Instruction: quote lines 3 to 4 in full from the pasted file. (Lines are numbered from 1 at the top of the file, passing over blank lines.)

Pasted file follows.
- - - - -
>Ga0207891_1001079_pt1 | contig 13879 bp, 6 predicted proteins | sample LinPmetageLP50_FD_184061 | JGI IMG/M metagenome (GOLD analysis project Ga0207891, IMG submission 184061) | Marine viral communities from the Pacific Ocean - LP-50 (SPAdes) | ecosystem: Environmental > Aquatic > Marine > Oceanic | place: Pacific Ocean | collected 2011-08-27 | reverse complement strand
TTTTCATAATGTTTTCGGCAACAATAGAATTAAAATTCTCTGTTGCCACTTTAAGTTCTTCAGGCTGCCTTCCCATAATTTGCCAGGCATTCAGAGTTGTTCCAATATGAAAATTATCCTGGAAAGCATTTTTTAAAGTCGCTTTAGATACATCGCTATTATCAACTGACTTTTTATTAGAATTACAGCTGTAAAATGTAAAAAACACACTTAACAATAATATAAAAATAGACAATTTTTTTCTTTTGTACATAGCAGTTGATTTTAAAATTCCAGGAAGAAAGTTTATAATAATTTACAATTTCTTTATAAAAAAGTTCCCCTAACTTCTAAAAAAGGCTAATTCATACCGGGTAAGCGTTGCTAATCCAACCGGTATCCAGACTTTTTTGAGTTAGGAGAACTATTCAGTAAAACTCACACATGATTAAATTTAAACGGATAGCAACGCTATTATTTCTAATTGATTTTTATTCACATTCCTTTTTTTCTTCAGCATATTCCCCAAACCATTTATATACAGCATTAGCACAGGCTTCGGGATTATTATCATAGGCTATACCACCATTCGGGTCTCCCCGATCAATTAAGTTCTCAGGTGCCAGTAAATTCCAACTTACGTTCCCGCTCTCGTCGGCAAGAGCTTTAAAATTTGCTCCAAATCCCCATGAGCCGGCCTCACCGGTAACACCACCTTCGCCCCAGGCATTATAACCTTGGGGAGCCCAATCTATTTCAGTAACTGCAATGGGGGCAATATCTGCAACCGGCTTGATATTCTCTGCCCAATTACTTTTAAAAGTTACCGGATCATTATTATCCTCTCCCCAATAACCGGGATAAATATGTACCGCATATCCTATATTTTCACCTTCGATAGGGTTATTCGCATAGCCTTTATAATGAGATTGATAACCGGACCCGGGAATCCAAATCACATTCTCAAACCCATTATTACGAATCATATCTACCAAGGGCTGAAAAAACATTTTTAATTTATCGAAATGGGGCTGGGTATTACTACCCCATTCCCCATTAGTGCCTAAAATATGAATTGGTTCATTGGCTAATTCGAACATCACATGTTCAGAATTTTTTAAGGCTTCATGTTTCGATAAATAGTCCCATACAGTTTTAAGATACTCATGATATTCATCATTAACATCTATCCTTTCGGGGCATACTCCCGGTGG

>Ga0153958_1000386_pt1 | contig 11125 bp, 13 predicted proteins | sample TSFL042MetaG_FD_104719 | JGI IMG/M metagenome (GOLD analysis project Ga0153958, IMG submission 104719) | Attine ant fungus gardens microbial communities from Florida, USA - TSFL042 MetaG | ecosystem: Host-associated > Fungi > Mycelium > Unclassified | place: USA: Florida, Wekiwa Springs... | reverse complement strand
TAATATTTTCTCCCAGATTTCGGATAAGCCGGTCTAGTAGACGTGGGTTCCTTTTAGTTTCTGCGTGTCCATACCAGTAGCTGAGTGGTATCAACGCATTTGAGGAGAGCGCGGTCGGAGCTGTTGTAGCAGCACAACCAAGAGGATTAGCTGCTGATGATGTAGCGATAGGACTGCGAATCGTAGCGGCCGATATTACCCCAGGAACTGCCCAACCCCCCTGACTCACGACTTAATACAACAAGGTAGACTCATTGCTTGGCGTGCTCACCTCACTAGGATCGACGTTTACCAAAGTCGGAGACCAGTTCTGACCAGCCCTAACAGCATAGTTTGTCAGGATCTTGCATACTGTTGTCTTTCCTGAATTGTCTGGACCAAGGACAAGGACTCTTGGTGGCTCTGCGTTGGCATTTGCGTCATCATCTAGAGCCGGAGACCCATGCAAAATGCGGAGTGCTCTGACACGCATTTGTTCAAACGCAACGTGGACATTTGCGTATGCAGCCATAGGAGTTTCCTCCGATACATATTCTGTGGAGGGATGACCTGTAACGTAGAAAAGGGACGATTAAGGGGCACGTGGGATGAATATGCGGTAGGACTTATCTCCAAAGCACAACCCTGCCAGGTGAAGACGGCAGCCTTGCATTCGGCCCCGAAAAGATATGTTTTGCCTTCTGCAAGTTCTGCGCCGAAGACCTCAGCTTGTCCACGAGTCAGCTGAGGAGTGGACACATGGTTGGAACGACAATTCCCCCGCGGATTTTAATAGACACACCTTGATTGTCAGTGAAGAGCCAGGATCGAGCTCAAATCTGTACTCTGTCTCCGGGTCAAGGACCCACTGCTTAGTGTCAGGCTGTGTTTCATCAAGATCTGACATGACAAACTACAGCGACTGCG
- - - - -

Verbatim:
>Ga0153958_1000386_pt1 | contig 11125 bp, 13 predicted proteins | sample TSFL042MetaG_FD_104719 | JGI IMG/M metagenome (GOLD analysis project Ga0153958, IMG submission 104719) | Attine ant fungus gardens microbial communities from Florida, USA - TSFL042 MetaG | ecosystem: Host-associated > Fungi > Mycelium > Unclassified | place: USA: Florida, Wekiwa Springs... | reverse complement strand
TAATATTTTCTCCCAGATTTCGGATAAGCCGGTCTAGTAGACGTGGGTTCCTTTTAGTTTCTGCGTGTCCATACCAGTAGCTGAGTGGTATCAACGCATTTGAGGAGAGCGCGGTCGGAGCTGTTGTAGCAGCACAACCAAGAGGATTAGCTGCTGATGATGTAGCGATAGGACTGCGAATCGTAGCGGCCGATATTACCCCAGGAACTGCCCAACCCCCCTGACTCACGACTTAATACAACAAGGTAGACTCATTGCTTGGCGTGCTCACCTCACTAGGATCGACGTTTACCAAAGTCGGAGACCAGTTCTGACCAGCCCTAACAGCATAGTTTGTCAGGATCTTGCATACTGTTGTCTTTCCTGAATTGTCTGGACCAAGGACAAGGACTCTTGGTGGCTCTGCGTTGGCATTTGCGTCATCATCTAGAGCCGGAGACCCATGCAAAATGCGGAGTGCTCTGACACGCATTTGTTCAAACGCAACGTGGACATTTGCGTATGCAGCCATAGGAGTTTCCTCCGATACATATTCTGTGGAGGGATGACCTGTAACGTAGAAAAGGGACGATTAAGGGGCACGTGGGATGAATATGCGGTAGGACTTATCTCCAAAGCACAACCCTGCCAGGTGAAGACGGCAGCCTTGCATTCGGCCCCGAAAAGATATGTTTTGCCTTCTGCAAGTTCTGCGCCGAAGACCTCAGCTTGTCCACGAGTCAGCTGAGGAGTGGACACATGGTTGGAACGACAATTCCCCCGCGGATTTTAATAGACACACCTTGATTGTCAGTGAAGAGCCAGGATCGAGCTCAAATCTGTACTCTGTCTCCGGGTCAAGGACCCACTGCTTAGTGTCAGGCTGTGTTTCATCAAGATCTGACATGACAAACTACAGCGACTGCG